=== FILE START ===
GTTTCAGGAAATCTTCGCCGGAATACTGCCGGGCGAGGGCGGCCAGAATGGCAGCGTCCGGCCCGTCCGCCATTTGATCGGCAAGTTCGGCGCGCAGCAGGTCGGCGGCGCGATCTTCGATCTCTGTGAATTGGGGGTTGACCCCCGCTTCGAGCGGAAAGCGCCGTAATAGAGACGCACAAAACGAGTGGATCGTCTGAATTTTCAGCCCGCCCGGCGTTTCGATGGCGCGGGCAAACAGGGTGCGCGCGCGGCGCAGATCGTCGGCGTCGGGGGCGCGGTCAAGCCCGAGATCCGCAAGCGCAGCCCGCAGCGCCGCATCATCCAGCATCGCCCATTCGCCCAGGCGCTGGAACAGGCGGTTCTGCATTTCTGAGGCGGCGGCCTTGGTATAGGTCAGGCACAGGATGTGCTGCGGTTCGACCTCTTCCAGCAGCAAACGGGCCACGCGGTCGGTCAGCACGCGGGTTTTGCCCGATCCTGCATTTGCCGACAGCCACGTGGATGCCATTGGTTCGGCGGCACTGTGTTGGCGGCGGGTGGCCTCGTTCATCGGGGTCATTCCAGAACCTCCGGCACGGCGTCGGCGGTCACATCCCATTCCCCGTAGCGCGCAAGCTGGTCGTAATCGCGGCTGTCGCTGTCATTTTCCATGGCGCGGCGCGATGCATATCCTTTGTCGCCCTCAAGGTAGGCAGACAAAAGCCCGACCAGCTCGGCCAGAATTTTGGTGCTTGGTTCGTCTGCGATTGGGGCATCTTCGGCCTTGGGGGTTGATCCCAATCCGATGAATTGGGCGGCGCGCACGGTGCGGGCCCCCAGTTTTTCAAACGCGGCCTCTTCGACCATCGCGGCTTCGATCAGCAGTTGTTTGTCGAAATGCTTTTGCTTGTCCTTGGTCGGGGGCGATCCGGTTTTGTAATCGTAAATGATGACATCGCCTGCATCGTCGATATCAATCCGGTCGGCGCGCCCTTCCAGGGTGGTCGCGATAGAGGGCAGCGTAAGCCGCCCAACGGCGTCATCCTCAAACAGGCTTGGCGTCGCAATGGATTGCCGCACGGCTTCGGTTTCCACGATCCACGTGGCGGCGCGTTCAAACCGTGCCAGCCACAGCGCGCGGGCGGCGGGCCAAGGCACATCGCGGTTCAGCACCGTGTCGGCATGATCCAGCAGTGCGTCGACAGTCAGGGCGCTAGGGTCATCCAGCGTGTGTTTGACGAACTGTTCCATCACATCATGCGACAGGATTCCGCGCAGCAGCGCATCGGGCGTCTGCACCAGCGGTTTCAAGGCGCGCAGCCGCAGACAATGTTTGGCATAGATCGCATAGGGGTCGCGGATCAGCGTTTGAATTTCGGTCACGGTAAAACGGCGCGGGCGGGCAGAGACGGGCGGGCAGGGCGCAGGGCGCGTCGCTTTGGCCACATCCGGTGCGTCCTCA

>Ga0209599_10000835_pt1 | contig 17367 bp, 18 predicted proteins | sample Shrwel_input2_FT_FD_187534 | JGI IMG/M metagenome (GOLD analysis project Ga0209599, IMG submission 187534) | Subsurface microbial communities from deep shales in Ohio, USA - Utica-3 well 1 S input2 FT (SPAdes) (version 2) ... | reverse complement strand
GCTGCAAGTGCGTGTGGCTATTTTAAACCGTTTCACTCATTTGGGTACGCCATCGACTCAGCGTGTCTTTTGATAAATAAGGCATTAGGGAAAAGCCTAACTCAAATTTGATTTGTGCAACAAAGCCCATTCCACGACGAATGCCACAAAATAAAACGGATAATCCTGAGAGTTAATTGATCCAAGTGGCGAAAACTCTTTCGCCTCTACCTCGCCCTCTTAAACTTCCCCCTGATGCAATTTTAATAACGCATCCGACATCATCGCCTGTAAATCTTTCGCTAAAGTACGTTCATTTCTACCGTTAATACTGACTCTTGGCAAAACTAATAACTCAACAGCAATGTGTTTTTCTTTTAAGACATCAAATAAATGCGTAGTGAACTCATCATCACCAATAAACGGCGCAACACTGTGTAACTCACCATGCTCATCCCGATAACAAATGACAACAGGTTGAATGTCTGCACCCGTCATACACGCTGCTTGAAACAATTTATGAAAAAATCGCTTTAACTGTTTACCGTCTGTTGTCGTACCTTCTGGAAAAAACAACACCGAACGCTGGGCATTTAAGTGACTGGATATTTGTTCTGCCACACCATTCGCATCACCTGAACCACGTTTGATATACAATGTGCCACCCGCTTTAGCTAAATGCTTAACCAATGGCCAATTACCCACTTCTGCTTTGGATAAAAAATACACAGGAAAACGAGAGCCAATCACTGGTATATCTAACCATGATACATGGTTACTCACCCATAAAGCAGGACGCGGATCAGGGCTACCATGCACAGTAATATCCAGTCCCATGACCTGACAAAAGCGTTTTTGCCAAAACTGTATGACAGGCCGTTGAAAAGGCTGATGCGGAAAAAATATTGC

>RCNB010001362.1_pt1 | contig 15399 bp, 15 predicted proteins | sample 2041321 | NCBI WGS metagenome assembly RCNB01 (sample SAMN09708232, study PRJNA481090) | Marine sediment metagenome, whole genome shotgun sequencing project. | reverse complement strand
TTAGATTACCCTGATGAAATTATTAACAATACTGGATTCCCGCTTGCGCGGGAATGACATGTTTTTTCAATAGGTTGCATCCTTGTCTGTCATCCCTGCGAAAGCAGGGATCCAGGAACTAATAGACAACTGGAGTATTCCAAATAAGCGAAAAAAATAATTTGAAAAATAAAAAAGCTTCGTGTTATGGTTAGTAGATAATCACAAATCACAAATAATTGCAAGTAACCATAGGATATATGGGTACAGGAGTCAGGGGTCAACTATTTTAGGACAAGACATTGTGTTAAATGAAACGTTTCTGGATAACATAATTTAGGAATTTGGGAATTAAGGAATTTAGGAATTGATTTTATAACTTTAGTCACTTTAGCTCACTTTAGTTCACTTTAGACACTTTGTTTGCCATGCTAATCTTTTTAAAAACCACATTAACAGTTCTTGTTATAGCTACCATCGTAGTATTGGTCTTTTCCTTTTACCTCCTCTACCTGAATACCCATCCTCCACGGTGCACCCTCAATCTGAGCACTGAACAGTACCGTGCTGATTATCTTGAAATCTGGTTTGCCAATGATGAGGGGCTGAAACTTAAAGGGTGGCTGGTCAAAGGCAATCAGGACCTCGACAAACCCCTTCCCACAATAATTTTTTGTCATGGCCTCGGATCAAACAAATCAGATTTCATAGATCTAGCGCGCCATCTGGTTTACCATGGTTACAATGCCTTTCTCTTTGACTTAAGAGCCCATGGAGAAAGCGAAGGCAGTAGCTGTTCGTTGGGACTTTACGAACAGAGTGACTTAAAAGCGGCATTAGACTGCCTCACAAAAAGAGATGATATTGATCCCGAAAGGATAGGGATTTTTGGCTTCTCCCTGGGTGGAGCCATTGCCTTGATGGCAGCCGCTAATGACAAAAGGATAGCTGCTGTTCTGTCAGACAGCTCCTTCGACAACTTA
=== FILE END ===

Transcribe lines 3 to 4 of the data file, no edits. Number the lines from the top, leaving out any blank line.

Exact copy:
GCTGCAAGTGCGTGTGGCTATTTTAAACCGTTTCACTCATTTGGGTACGCCATCGACTCAGCGTGTCTTTTGATAAATAAGGCATTAGGGAAAAGCCTAACTCAAATTTGATTTGTGCAACAAAGCCCATTCCACGACGAATGCCACAAAATAAAACGGATAATCCTGAGAGTTAATTGATCCAAGTGGCGAAAACTCTTTCGCCTCTACCTCGCCCTCTTAAACTTCCCCCTGATGCAATTTTAATAACGCATCCGACATCATCGCCTGTAAATCTTTCGCTAAAGTACGTTCATTTCTACCGTTAATACTGACTCTTGGCAAAACTAATAACTCAACAGCAATGTGTTTTTCTTTTAAGACATCAAATAAATGCGTAGTGAACTCATCATCACCAATAAACGGCGCAACACTGTGTAACTCACCATGCTCATCCCGATAACAAATGACAACAGGTTGAATGTCTGCACCCGTCATACACGCTGCTTGAAACAATTTATGAAAAAATCGCTTTAACTGTTTACCGTCTGTTGTCGTACCTTCTGGAAAAAACAACACCGAACGCTGGGCATTTAAGTGACTGGATATTTGTTCTGCCACACCATTCGCATCACCTGAACCACGTTTGATATACAATGTGCCACCCGCTTTAGCTAAATGCTTAACCAATGGCCAATTACCCACTTCTGCTTTGGATAAAAAATACACAGGAAAACGAGAGCCAATCACTGGTATATCTAACCATGATACATGGTTACTCACCCATAAAGCAGGACGCGGATCAGGGCTACCATGCACAGTAATATCCAGTCCCATGACCTGACAAAAGCGTTTTTGCCAAAACTGTATGACAGGCCGTTGAAAAGGCTGATGCGGAAAAAATATTGC

>RCNB010001362.1_pt1 | contig 15399 bp, 15 predicted proteins | sample 2041321 | NCBI WGS metagenome assembly RCNB01 (sample SAMN09708232, study PRJNA481090) | Marine sediment metagenome, whole genome shotgun sequencing project. | reverse complement strand